How to Enforce Work-Life Boundaries When You Work from Home
Back in the pre-COVID days, the separation between work and home was fairly straightforward. You left home for work, commuting however long it took, then reversed the process at the end of your workday. It was simple to understand whether you were working or not.
Without even realizing it, we all had certain rituals we performed to get us into and out of work mode. Take a moment to think back on what you usually did—maybe you listened to a certain podcast while commuting, or always casually socialized with a certain colleague on your way past their cubicle or office. On the way home, you would visit the yoga studio or gym before getting home to kids and family.
Now, with the advent of Shelter-in-Place policies that have made working from home a necessity, those rituals are lost. When your commute is a stroll down the hall from your bedroom to your “office” at the kitchen table or living room couch, you aren’t receiving the same cues about when work begins and ends.
The good news is, as researchers have found, is that most of us are more productive at home, enjoying the flexibility to easily fit our work around home and family needs. The bad news is work is creeping into more hours of our days, and anecdotal evidence is robust that these blurred lines are driving many of us nuts.
How do you mark the mental end of your workday?
Without a commute, people are struggling to find a definite separation between their work and personal lives. Instead of shutting down the computer and rattling home on a crowded train at 6 PM, many people are working later than ever, “just one more email” stretching into an extra two hours hunched over the laptop.
For many of us, commuting was linked to the rituals getting us into and out of “work mode.” But that transition doesn’t have to come from a physical commute. Research shows that the most-desired commute length is 16 minutes, so when you’re working remotely, take that time to find another way to transition into and out of work mode.
Try starting and ending your remote workday by consciously taking a 15-minute walk. In fact, walking is a form of active leisure that’s shown to significantly reduce stress, something we all have a lot of right now.
Give Yourself a Feierabend
In Germany, the Feierabend (“End of working day” —English) is a daily evening celebration marking the moment when work is switched off for the day — often accompanied by a hearty German beer. I’m not really a beer drinker, but love the idea of marking workday’s end with a fun beverage. Whether you finish the day with a beverage, a snack, going for a run, or calling a friend, find a ritual that can mark the end of your workday and give you something to look forward to. These daily routines help you celebrate what you have accomplished during the day (rather than focusing on what still needs to be done), bringing an enjoyable closure to the day.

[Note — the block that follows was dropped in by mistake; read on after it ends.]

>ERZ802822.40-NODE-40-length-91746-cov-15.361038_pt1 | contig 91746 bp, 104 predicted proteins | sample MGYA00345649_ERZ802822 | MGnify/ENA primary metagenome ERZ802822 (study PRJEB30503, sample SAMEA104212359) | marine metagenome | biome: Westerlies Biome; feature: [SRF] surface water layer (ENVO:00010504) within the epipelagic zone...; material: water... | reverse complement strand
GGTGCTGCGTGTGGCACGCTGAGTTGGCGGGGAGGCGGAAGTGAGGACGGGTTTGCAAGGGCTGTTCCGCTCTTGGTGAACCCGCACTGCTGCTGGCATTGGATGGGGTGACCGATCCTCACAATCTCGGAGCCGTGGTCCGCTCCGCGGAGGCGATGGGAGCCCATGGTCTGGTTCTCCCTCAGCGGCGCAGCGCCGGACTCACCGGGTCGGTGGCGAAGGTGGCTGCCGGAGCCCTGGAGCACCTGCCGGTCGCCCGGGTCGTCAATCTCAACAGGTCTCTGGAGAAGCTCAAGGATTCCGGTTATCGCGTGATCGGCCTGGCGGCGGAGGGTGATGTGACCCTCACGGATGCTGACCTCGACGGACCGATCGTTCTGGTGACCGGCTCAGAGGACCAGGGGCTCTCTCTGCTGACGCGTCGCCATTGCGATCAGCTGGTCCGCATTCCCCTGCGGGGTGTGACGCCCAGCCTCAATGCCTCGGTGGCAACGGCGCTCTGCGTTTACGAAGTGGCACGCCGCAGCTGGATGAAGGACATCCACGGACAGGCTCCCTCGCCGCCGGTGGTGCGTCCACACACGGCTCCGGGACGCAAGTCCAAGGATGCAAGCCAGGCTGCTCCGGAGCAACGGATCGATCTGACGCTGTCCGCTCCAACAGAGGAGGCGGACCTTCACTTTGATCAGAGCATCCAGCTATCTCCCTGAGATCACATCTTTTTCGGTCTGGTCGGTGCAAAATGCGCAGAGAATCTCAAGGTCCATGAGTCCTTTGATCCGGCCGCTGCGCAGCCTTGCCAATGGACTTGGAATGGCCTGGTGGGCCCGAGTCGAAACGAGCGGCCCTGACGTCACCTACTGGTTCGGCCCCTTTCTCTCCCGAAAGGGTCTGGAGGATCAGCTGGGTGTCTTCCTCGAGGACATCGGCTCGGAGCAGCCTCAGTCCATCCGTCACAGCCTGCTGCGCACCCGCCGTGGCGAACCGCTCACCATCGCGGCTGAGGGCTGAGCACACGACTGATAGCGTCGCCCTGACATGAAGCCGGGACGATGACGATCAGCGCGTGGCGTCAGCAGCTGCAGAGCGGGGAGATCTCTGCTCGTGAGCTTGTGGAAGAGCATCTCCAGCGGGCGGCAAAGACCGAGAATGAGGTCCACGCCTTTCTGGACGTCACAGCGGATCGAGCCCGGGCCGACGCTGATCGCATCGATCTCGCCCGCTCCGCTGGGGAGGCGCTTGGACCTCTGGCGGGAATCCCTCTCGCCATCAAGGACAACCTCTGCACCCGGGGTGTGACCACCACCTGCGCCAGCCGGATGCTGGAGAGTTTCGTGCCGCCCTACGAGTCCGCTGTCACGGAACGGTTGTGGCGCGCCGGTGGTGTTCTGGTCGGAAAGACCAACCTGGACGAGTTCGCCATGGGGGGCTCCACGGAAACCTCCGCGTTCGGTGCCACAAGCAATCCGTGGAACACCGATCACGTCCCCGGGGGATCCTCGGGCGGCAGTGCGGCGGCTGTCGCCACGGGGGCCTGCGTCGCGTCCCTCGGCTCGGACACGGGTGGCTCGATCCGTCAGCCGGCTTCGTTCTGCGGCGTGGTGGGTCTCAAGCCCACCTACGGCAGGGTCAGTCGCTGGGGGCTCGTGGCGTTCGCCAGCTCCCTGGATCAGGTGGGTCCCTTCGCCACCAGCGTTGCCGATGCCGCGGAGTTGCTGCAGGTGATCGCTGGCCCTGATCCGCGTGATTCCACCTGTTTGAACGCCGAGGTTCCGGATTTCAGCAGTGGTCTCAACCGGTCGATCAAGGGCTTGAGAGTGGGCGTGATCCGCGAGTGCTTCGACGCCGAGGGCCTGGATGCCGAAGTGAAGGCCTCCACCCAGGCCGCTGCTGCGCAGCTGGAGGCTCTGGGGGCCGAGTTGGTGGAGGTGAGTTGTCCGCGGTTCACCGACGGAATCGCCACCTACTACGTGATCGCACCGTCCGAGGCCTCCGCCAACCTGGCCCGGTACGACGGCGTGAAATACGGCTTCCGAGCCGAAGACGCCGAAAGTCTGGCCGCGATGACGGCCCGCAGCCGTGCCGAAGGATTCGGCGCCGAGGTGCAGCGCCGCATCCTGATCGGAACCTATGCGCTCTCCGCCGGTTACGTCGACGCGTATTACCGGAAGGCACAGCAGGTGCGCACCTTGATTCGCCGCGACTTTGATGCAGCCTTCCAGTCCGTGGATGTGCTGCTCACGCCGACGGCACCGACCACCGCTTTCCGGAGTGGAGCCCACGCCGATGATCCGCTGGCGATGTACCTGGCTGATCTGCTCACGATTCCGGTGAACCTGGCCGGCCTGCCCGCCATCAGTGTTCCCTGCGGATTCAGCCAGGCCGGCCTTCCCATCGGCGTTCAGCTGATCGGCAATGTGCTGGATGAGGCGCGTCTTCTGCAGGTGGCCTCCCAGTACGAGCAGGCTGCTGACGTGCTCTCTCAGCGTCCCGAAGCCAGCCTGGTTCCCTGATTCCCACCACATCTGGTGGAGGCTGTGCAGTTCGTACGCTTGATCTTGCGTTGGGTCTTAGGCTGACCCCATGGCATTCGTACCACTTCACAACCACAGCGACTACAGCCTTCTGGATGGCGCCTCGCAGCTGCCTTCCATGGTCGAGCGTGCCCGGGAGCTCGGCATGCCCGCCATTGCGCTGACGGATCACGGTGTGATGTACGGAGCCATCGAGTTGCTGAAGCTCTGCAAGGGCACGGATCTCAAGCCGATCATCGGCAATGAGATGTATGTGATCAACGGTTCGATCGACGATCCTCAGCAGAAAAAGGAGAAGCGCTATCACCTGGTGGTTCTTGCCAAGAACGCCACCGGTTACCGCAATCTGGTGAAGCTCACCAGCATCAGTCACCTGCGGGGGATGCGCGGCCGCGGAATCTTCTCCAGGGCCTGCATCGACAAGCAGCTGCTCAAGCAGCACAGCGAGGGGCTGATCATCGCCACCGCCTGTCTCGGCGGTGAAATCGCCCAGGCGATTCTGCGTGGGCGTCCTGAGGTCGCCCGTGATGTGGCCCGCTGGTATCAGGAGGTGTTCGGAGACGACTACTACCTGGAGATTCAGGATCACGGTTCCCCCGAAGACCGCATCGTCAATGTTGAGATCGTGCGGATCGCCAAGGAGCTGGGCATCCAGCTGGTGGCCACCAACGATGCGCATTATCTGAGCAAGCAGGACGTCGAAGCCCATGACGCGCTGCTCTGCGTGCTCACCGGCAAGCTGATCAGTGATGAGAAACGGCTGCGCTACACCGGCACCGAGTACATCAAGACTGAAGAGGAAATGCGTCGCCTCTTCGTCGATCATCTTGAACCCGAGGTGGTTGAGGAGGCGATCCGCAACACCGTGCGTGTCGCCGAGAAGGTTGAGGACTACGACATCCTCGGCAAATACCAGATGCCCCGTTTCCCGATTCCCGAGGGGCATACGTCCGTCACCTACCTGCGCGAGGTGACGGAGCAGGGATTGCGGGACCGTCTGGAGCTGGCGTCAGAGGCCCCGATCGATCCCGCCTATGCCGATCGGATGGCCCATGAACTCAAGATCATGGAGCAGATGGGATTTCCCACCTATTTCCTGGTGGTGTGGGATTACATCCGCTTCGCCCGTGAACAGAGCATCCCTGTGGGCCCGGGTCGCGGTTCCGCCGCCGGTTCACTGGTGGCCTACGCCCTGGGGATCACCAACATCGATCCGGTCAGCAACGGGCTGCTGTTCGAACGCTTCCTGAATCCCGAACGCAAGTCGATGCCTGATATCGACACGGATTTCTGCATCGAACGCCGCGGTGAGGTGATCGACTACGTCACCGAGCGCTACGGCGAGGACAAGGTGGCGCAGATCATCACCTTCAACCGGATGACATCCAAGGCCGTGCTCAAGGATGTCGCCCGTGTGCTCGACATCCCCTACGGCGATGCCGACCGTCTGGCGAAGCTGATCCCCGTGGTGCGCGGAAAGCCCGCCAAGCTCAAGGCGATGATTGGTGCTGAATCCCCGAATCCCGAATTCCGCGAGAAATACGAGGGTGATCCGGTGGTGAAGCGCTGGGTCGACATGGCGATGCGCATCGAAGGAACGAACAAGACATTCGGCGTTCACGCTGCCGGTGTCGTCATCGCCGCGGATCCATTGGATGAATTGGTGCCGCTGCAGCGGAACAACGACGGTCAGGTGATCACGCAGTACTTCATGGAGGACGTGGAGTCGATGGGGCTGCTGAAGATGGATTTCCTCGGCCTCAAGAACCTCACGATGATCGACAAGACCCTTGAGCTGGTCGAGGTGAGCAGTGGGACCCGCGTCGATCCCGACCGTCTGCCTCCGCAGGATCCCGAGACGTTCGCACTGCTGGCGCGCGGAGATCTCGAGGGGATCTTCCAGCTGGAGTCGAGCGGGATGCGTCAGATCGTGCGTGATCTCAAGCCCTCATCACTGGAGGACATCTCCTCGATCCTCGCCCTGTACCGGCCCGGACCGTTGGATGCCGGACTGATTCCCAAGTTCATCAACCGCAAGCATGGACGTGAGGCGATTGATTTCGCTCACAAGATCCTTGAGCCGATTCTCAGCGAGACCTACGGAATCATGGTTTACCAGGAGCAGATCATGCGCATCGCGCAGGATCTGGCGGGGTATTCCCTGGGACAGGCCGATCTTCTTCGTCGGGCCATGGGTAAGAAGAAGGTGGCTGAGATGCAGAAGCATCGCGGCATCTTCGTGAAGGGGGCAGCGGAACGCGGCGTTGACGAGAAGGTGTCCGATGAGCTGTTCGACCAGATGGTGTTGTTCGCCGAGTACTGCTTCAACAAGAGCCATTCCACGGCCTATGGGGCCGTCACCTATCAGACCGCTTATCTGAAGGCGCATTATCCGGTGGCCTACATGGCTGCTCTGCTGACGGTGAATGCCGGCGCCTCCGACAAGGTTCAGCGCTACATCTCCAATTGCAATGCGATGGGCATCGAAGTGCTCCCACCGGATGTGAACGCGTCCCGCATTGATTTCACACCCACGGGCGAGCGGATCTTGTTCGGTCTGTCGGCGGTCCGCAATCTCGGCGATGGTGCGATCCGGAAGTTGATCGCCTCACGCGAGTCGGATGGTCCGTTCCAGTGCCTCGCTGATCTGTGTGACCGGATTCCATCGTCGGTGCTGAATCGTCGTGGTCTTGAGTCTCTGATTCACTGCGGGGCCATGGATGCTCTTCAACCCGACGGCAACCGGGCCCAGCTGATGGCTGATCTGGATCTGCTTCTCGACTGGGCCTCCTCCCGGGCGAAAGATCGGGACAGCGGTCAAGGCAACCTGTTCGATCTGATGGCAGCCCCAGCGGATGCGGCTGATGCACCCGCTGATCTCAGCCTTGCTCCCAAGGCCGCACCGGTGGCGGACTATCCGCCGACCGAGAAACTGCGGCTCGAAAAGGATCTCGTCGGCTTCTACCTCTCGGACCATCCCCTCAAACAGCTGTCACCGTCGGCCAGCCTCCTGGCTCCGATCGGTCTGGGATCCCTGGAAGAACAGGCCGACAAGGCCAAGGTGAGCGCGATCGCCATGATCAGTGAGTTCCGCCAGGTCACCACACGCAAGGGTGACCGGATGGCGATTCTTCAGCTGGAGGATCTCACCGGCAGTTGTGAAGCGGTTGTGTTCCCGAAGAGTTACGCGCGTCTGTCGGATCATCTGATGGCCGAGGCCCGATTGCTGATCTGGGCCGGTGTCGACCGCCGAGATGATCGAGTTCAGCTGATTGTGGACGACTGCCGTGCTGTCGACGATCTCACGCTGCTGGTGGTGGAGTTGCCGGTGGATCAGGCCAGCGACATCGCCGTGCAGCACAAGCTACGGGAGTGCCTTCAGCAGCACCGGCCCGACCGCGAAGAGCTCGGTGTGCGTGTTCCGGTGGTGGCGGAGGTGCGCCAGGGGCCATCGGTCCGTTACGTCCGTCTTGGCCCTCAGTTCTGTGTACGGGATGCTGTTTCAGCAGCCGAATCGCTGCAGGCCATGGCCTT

It really doesn’t matter what form your Feieraband takes; just intentionally choose something to allow yourself to draw a firm line between work and home. You, and your loved ones, will greatly benefit from the practice!
About Office Evolution Walnut Creek
At Office Evolution Walnut Creek, we provide virtual office, coworking, and private office solutions at our shared office center. We offer meeting rooms, offices for rent, hot desking in a shared workspace coworking lounge, a shared reception, a business address, and virtual receptionist services. We have many options and price points, and all terms are flexible. Plus, you become part of a community of like-minded professionals.
Whether you live in Walnut Creek, Alamo, Danville, Lafayette, Orinda, Moraga, Pleasant Hill, Concord, and other communities nearby in Contra Costa County, choosing Office Evolution Walnut Creek will help you be more professional, productive, and profitable.
Written by: Dawn Lopshire
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